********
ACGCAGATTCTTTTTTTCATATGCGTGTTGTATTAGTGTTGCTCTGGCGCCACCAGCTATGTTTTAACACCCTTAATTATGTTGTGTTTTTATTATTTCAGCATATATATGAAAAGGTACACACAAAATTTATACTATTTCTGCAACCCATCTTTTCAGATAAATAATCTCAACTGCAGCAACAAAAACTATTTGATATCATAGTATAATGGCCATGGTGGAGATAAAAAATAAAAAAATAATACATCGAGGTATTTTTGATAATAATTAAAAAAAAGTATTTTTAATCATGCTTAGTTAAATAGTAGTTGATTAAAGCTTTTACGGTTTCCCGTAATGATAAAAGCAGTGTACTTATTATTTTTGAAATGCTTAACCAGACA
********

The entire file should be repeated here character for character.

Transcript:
ACGCAGATTCTTTTTTTCATATGCGTGTTGTATTAGTGTTGCTCTGGCGCCACCAGCTATGTTTTAACACCCTTAATTATGTTGTGTTTTTATTATTTCAGCATATATATGAAAAGGTACACACAAAATTTATACTATTTCTGCAACCCATCTTTTCAGATAAATAATCTCAACTGCAGCAACAAAAACTATTTGATATCATAGTATAATGGCCATGGTGGAGATAAAAAATAAAAAAATAATACATCGAGGTATTTTTGATAATAATTAAAAAAAAGTATTTTTAATCATGCTTAGTTAAATAGTAGTTGATTAAAGCTTTTACGGTTTCCCGTAATGATAAAAGCAGTGTACTTATTATTTTTGAAATGCTTAACCAGACA